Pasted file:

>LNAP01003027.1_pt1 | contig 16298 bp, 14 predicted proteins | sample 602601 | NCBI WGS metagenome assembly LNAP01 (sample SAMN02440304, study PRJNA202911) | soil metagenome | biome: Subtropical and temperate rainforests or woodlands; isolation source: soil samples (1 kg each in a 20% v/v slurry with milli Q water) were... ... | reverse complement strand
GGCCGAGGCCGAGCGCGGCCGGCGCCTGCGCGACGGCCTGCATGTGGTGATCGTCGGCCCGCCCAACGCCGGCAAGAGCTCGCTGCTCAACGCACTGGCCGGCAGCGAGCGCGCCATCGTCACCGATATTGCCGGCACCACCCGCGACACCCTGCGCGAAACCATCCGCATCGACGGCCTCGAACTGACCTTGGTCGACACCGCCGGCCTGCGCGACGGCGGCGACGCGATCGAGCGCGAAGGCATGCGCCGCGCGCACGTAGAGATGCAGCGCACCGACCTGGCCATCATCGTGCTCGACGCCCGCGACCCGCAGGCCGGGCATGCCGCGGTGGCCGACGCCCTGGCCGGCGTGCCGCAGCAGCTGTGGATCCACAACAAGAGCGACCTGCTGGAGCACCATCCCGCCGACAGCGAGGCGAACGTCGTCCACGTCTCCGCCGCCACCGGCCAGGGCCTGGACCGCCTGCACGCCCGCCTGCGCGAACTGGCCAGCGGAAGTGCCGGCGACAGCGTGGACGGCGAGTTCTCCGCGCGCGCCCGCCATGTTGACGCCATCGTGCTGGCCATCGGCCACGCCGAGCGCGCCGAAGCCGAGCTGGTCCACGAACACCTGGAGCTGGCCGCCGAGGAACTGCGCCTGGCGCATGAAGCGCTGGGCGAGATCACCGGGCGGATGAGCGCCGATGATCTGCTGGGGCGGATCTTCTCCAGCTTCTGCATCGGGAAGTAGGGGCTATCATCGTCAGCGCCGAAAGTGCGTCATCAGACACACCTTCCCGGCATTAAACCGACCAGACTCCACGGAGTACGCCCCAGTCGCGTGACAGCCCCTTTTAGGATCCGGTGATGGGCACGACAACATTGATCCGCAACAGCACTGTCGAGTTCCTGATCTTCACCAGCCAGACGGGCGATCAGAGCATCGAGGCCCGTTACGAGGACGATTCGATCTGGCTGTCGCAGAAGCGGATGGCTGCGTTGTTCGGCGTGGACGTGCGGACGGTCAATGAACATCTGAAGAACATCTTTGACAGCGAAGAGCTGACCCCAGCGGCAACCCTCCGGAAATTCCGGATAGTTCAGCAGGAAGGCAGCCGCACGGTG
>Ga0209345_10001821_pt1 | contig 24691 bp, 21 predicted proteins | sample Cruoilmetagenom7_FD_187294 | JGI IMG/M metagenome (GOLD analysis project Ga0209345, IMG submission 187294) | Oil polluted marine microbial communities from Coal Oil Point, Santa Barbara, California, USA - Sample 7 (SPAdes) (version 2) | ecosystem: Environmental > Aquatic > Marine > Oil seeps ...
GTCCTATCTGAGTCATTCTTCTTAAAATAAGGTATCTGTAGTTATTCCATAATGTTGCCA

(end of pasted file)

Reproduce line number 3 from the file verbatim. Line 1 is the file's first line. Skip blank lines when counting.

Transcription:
>Ga0209345_10001821_pt1 | contig 24691 bp, 21 predicted proteins | sample Cruoilmetagenom7_FD_187294 | JGI IMG/M metagenome (GOLD analysis project Ga0209345, IMG submission 187294) | Oil polluted marine microbial communities from Coal Oil Point, Santa Barbara, California, USA - Sample 7 (SPAdes) (version 2) | ecosystem: Environmental > Aquatic > Marine > Oil seeps ...